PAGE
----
BILLINGS — Hundreds of families in Billings are confronting a rude reality as they have now been forced out on the street.
The Montana Emergency Rental Assistance Program (MERA), which doled out federal money for housing aid since the pandemic, is coming to an end this month. It provided money to allow low-income families to live in hotels for several months.
Two of those people who were forced out of Billings hotels are now living in their car.
Not only are they looking for housing, but a tough situation is worse: They need a place for their pets as well.
"This (car) is home sweet home at the moment. It's cold. You have to turn the car off and on throughout the night just to stay warm," said evicted resident Alisha Shinn on Wednesday.
That’s the unfortunate reality for Shinn and her friend Mollie Thayer after being unexpectedly tossed out of their temporary housing on Monday.
"We get a knock on our door yesterday and they gave us an hour to get out. I was on my way to work. I couldn’t even go to work yesterday because of it," said Thayer on Wednesday.
They’ve been living in hotels since November. Being able to use the MERA program, a program they said often didn’t work as intended because they were still charged for the room.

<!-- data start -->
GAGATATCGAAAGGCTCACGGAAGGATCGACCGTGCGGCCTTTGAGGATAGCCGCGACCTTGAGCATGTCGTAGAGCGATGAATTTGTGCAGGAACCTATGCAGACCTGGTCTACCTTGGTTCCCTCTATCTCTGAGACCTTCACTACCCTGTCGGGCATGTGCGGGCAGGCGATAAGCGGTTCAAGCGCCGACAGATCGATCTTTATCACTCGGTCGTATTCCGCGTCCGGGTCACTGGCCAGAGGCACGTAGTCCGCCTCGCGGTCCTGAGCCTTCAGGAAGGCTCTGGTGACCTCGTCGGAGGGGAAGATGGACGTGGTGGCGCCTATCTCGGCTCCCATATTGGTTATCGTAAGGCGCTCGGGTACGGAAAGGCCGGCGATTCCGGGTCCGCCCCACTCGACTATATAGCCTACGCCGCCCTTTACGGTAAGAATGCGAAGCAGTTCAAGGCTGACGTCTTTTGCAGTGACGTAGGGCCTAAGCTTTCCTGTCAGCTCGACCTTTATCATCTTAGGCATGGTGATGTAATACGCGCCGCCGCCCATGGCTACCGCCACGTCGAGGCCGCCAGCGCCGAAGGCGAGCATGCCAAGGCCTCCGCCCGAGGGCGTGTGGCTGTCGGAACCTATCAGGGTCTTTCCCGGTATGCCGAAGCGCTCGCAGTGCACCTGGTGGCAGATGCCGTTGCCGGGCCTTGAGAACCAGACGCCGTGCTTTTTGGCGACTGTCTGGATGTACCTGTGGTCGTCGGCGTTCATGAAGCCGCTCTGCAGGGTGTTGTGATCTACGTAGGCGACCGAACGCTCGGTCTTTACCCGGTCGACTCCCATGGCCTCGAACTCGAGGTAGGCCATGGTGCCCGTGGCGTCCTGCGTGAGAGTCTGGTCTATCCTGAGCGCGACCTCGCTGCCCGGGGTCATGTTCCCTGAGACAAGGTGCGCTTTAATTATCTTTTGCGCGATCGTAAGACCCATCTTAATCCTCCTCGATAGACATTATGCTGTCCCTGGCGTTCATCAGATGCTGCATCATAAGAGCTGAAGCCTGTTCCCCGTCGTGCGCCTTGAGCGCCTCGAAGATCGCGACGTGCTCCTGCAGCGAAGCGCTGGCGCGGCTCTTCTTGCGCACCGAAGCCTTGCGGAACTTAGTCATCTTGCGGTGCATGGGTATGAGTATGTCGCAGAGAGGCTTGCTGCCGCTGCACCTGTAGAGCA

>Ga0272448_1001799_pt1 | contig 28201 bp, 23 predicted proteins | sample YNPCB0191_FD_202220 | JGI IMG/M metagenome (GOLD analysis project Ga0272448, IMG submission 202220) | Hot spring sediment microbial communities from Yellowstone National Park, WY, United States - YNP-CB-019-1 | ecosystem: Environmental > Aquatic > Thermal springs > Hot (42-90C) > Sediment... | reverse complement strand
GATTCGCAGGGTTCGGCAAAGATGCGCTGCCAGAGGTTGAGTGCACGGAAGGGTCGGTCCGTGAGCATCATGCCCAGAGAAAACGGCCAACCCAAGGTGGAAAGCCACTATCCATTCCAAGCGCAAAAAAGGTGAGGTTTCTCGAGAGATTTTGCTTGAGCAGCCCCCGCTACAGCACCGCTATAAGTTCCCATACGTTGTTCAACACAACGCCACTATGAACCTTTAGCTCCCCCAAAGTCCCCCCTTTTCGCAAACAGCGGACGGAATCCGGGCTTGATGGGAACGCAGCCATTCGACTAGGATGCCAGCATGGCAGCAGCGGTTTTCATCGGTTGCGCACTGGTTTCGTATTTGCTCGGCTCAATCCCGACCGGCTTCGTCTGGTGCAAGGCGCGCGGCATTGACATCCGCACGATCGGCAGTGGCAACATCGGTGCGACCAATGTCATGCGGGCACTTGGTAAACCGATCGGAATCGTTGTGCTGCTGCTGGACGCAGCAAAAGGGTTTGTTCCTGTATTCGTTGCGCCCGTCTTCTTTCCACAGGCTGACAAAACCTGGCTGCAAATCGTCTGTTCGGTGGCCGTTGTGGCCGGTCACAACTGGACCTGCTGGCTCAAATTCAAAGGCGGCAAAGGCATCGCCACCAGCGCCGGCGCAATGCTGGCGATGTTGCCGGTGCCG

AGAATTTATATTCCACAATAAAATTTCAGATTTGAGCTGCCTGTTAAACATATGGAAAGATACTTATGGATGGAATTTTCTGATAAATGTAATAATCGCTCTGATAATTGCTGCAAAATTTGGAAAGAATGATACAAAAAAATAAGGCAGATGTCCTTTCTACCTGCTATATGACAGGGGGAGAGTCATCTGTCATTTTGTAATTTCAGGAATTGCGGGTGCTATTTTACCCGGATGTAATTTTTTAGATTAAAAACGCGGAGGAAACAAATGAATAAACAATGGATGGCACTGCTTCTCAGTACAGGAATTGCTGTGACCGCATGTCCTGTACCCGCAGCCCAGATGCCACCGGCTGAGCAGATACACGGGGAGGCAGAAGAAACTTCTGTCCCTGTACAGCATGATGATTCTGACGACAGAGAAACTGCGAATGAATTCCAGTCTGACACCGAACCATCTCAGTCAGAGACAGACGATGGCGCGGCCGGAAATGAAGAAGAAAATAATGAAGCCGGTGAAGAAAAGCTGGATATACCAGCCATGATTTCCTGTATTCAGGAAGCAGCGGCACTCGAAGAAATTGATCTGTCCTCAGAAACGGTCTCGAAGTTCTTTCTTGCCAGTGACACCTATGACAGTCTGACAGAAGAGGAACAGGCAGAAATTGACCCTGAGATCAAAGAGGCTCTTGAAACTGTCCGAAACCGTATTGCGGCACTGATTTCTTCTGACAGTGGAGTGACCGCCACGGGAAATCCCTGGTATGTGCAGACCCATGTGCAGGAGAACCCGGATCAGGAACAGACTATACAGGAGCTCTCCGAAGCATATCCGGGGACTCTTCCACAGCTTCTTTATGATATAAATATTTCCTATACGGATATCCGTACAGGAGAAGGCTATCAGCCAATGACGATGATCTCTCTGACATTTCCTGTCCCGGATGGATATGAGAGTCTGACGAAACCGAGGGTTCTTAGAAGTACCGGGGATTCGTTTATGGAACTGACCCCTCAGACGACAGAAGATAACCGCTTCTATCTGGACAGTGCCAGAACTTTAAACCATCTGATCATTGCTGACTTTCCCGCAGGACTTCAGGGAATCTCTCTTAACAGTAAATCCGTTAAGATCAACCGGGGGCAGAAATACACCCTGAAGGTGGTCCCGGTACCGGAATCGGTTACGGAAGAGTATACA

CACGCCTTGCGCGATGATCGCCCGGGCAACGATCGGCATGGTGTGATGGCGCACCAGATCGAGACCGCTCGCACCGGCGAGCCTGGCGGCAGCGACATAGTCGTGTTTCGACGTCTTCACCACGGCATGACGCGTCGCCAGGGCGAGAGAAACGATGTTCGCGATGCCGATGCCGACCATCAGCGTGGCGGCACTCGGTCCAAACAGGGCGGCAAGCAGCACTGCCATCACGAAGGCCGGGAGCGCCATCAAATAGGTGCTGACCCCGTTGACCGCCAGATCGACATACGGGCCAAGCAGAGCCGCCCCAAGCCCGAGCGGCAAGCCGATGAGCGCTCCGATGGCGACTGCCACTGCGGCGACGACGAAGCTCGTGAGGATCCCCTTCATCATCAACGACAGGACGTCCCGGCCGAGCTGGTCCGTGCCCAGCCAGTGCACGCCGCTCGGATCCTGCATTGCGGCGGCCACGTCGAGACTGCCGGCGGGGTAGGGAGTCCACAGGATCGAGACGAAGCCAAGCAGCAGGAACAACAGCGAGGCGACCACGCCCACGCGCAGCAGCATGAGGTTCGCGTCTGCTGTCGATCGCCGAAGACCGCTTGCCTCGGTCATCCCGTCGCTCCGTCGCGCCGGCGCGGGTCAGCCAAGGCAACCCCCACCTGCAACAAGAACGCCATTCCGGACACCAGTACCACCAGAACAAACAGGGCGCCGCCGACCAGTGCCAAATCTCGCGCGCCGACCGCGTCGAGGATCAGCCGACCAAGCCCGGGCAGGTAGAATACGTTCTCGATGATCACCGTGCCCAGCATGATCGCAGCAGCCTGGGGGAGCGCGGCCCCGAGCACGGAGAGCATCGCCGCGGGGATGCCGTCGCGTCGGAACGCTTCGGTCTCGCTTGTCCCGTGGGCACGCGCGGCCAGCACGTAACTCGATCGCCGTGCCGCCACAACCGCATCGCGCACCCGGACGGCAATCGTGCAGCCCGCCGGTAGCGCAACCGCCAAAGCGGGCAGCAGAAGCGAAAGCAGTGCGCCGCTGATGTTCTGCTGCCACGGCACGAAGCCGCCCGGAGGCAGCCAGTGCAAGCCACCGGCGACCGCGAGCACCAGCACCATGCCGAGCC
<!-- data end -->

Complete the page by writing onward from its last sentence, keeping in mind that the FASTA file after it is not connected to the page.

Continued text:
"I’ve sold clothes, I’ve sold jewelry, I’ve sold my gun collection, my coin collection. I have nothing else to give," added Shinn.
It's harder to make ends meet now that they don’t have a roof over their head, even with full-time jobs. And on top of that, they have no place for furry family members.
"It was one of the hardest things that I had to do, was say goodbye to her yesterday. They don’t really understand what’s going on," Thayer added.
Shinn and Thayer were able to connect with the Yellowstone Valley Animal Shelter, which was able to take in her dog and cat temporarily.
However, it's not something they can do very often, according to Gabi Fry, the shelter's director of operations.
"In very, very rare circumstances, we are able to take in animals on an emergency short-term basis, like overnight," said Fry Wednesday.
She said the shelter is contracted to take in strays, those that are brought in by animal control, and surrenders, meaning there’s simply not enough room.
However, she hopes that will change in the future.
"We see the need. We understand this is a need that our community and most communities have, is this safety-net fostering. And it’s something that we’re trying to put together. It’s in the works but we’re not there yet," added Fry.
In the meantime, Shinn and Thayer are grateful for the help and that their pets are safe. They say this is a situation they can’t wait to put behind them, but they know challenges are ahead. They are Just two of the estimated 1,600 hundred residents who are or will soon be facing evictions.
"All we want is a permanent place to call home. That’s all. And it just seems really hard right now. Having to do all this stuff on the fly, it’s not easy," Thayer said.